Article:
I see red, I see red, I see red

On 20 January 2022 the Government addressed how New Zealand would respond to an inevitable outbreak of the COVID-19 variant Omicron. It was announced that lockdowns will not be imposed, but that following evidence of community transmission the entire country will move into the red traffic light setting.

New Zealand moved to red at midnight on Sunday 23 January 2022.

What does life look like at the ‘red’ traffic light setting?

Retail and hospitality businesses can remain open, with hospitality having Vaccine Pass restrictions. Face coverings must be worn by customers and staff, and the same limits on capacity as those enforced for public gatherings apply.

Schools and education providers can continue operating in person. Children and parents cannot be prevented from going to school based on their vaccination status, however teachers and staff must be fully vaccinated to have contact with children. Children aged Year 4 and up are required to wear face coverings when indoors. Tertiary students can attend classes in person if they hold a Vaccine Pass.

There are no travel restrictions within New Zealand, although some transport providers such as airlines and ferries will require either a Vaccine Pass or a negative Covid-19 test. Face coverings must be worn on public transport and in taxis and ride shares.

Workplaces and employees in red

Many media outlets are reporting that working from home is encouraged or recommended under the red setting of the traffic light system.  This was the guidance when the traffic light system was first announced in the last quarter of 2021.  This has now been amended to state: “Workplaces can open at red, with the option of working from home if your employer considers it is appropriate for your job.”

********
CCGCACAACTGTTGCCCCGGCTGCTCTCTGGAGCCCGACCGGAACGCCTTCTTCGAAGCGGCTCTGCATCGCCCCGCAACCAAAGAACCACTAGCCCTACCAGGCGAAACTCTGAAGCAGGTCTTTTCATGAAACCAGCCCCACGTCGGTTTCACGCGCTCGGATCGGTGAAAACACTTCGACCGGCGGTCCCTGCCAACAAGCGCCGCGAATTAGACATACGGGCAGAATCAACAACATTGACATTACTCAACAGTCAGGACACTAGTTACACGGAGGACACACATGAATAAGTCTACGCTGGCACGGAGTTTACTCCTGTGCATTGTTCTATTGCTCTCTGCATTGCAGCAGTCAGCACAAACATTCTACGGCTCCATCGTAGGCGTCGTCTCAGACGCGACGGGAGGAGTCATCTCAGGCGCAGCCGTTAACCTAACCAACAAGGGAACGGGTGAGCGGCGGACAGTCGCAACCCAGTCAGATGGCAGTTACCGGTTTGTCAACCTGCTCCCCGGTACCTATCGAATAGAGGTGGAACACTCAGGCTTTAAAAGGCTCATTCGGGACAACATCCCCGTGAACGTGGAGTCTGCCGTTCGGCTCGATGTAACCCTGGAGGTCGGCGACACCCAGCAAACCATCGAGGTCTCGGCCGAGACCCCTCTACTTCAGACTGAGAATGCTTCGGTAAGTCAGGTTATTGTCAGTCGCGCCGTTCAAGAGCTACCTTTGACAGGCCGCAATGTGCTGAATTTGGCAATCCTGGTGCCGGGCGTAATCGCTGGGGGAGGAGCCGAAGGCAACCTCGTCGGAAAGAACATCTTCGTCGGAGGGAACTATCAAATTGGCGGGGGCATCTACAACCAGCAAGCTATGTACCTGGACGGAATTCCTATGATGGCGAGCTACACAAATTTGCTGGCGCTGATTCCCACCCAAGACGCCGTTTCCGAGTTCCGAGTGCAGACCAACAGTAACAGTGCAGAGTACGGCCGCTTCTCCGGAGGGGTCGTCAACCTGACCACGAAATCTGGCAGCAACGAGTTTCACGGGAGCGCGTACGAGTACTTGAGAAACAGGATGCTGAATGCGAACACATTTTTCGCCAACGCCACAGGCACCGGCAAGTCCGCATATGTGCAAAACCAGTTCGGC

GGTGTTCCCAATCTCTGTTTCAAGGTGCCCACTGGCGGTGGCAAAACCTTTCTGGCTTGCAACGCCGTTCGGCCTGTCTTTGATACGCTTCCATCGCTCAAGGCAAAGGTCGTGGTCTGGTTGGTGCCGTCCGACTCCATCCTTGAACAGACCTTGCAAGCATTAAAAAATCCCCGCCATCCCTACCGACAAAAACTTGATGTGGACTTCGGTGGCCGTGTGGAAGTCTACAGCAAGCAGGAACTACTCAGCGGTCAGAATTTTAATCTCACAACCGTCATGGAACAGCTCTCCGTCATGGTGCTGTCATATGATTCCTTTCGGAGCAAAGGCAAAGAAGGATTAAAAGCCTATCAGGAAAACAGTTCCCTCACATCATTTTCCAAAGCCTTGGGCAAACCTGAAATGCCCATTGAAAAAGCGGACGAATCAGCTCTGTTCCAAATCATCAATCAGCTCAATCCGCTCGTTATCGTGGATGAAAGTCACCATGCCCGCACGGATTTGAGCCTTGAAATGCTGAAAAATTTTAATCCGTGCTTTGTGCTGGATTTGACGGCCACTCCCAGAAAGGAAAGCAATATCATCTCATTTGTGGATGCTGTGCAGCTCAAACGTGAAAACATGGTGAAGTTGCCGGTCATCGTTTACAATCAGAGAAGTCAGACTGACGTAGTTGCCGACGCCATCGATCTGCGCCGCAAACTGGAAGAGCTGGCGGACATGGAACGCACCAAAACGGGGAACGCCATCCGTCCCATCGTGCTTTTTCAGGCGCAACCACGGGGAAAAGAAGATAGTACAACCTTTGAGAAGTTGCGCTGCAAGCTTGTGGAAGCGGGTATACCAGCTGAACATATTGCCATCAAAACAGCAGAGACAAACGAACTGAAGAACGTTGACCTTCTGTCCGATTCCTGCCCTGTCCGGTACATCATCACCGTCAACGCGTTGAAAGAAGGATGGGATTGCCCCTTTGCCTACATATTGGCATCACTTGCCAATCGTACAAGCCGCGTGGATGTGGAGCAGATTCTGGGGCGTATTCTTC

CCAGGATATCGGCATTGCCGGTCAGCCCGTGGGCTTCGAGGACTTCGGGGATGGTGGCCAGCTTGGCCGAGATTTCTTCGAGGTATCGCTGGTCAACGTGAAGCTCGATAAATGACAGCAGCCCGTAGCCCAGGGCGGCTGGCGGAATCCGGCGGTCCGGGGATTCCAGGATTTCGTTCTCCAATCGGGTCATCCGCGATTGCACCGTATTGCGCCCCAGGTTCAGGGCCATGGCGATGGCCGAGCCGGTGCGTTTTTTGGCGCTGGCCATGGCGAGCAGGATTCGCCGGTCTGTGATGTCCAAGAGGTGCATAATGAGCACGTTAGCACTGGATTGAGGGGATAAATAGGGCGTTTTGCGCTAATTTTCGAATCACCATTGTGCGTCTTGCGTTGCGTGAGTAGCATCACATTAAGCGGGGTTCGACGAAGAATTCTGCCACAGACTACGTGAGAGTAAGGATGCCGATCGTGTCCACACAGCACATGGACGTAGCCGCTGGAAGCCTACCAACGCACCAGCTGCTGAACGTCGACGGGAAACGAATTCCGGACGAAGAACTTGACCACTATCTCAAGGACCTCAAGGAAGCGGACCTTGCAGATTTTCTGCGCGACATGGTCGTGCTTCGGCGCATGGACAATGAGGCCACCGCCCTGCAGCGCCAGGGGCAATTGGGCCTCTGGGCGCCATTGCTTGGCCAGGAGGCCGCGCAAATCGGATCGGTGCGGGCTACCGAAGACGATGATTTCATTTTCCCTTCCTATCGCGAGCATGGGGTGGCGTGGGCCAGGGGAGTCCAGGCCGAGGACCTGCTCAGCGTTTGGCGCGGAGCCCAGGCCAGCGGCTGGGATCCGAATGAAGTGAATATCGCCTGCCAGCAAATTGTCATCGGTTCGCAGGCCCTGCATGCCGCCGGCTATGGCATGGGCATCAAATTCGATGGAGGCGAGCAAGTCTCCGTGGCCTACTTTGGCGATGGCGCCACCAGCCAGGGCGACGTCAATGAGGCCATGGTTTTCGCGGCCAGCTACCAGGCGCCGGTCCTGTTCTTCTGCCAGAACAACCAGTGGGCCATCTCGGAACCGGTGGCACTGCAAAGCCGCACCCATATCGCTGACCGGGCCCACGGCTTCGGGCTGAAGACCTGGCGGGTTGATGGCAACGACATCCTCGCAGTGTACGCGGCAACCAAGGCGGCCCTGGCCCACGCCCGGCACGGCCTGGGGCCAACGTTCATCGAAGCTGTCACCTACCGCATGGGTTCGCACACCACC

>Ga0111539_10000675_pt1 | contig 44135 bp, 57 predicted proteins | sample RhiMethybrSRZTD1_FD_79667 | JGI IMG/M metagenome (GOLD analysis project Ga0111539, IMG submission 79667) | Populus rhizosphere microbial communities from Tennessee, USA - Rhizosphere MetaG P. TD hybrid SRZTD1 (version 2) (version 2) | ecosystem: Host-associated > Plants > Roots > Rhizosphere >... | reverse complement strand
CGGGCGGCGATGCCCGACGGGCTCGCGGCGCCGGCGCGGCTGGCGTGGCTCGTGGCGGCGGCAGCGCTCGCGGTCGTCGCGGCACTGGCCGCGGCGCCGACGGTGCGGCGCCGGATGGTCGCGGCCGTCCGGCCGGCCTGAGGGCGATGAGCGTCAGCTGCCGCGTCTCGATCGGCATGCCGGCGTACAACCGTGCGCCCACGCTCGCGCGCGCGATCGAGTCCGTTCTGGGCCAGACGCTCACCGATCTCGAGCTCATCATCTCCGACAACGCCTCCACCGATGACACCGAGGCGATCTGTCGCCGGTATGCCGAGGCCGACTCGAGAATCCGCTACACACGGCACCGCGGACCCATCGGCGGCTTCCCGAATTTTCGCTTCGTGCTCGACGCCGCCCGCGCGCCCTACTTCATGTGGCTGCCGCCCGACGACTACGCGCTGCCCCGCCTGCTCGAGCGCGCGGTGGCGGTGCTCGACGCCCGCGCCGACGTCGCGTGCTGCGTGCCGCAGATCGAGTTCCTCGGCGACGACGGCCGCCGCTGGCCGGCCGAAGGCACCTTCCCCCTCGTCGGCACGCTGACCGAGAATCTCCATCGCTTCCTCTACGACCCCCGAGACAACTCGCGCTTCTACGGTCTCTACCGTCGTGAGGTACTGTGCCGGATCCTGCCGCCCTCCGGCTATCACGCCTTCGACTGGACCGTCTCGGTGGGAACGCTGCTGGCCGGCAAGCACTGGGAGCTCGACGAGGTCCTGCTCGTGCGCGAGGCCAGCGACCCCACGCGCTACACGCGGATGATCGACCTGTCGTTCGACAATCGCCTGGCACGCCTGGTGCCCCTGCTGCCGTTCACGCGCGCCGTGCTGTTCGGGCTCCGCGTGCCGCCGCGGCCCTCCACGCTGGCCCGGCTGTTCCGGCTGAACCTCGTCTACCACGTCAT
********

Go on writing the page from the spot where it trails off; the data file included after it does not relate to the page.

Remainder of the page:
On Wednesday 26 January 2022 the government provided more information about what we can expect as community numbers of Omicron continue to grow. New Zealand’s public health response will consist of three phases, with the objective of Phase One being to keep case numbers as low as possible. Cases will be required to isolate for 14 days and contacts for 10 days.

In Phase Two, New Zealand will see a significant increase in case numbers and resources will be focused on protecting the most vulnerable members of our community. Critical workers who are identified as close contacts can return to work if they are asymptomatic and can provide a negative result on a rapid antigen test. An individual will be classified as a ‘critical worker’ if they are working to provide essential goods and services like food or if they play a key role in our response to COVID-19.

Entry into the final Phase will see case numbers in the thousands and will involve a change in the definition of ‘contacts’ to household and household-like contacts only. Health services will be concentrated on those with the highest need. Critical workforces will continue operating through use of rapid antigen testing for employees.

In light of the inevitable spread of Omicron across the community and ultimately workplaces, we are working with employers at the moment who are preparing for mass absenteeism (either because staff are close contacts or have contracted COVID). Some employers are requiring staff to work from home now to err on the side of caution. Where this is not possible or not best for the business, others are arranging for their staff to be on shifts to avoid the full workforce being out at one time.

We are starting to see some very creative solutions to what may be quite a big problem in a short amount of time.

Click here for other Employment Law articles.

Meet the team that makes
things simple.

Fiona McMillan
Joseph Harrop

Let's Talk

"*" indicates required fields

Lane Neave is not able to provide legal opinion or advice without specific instructions from you and the completion of all formal engagement processes.